Roughly 57 percent of the more than 21 million patient records involved in large-scale healthcare data breaches between 2010 and 2012 were linked to business associates, according to a new analysis by Carpinteria, Calif.-based IT security audit firm Redspin.
In 2012 alone, 146 total breaches impacting 500 or more individuals were reported, up from 121 in 2011. However, the number of patient records impacted by those 146 breaches was roughly 2.4 million, down drastically from 10.6 million patient records impacted a year earlier.
"We believe the privacy and security safeguards envisioned in the HITECH Act implemented and enforced by [the U.S. Department of Health & Human Services Office for Civil Rights], and recently codified in the HIPAA Omnibus Rule, are having a positive impact," the report's authors said. "Standing still is no longer an option."
The report's authors said that while business associate liability under HIPAA previously was an area that suffered from "woeful neglect," the new rule that holds BAs accountable is a "good [albeit late] start." However, they added, aggressive enforcement of the law, however, will be key to ensuring that even more progress is made.
With regard to breaches on laptops or other devices, the authors said they think the trend will likely will continue, especially considering the trend remained flat from the previous year--in 2011, 39 percent of all protected health information breaches occurred on a laptop or other portable device; last year, that figure dipped only slightly, to 38 percent.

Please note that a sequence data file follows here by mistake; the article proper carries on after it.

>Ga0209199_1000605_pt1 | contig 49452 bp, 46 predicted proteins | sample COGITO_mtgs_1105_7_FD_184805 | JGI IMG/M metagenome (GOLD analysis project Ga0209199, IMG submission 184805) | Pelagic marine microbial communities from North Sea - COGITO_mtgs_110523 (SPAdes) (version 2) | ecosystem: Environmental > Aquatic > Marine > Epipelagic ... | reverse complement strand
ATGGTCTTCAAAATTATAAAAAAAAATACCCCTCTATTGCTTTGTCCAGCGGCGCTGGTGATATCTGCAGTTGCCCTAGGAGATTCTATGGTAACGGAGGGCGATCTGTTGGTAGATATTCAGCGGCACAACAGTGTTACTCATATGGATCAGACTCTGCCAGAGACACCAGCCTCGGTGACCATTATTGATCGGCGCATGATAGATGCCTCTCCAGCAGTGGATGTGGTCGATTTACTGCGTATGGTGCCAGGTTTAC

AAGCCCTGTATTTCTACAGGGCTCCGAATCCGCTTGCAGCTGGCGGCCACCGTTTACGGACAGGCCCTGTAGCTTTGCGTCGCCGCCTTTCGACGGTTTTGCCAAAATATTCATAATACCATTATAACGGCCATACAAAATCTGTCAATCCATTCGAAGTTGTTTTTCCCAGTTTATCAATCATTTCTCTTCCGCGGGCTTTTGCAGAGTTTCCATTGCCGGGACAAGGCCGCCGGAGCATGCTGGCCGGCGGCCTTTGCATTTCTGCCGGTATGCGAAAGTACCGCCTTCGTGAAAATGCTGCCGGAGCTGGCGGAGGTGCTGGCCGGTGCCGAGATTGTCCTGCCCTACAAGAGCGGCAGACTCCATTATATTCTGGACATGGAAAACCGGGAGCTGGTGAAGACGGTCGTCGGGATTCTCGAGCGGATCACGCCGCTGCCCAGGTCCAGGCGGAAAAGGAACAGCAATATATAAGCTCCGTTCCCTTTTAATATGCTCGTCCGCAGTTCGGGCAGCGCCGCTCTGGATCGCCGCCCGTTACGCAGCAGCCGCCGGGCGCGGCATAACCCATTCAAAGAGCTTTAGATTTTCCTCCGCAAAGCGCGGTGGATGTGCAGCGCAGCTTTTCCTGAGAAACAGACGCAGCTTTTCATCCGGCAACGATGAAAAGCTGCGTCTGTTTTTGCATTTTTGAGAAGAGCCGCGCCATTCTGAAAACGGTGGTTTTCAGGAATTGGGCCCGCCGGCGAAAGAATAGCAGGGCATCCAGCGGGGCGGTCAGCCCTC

"What was unusual just 18 months ago in healthcare organizations is now routine," the report's authors said. "Smartphones, iPads, and other BYOD computing devices now enter the healthcare workplace daily--and go home at night."
Network security is a top priority for healthcare CIOs this year, according to a recently released study by Broomfield, Colo.-based Level 3 Communications. That's not surprising, considering that, according to a report released in December by the Traverse City, Mich.-based Ponemon Institute, data breaches cost healthcare organizations nearly $7 billion annually.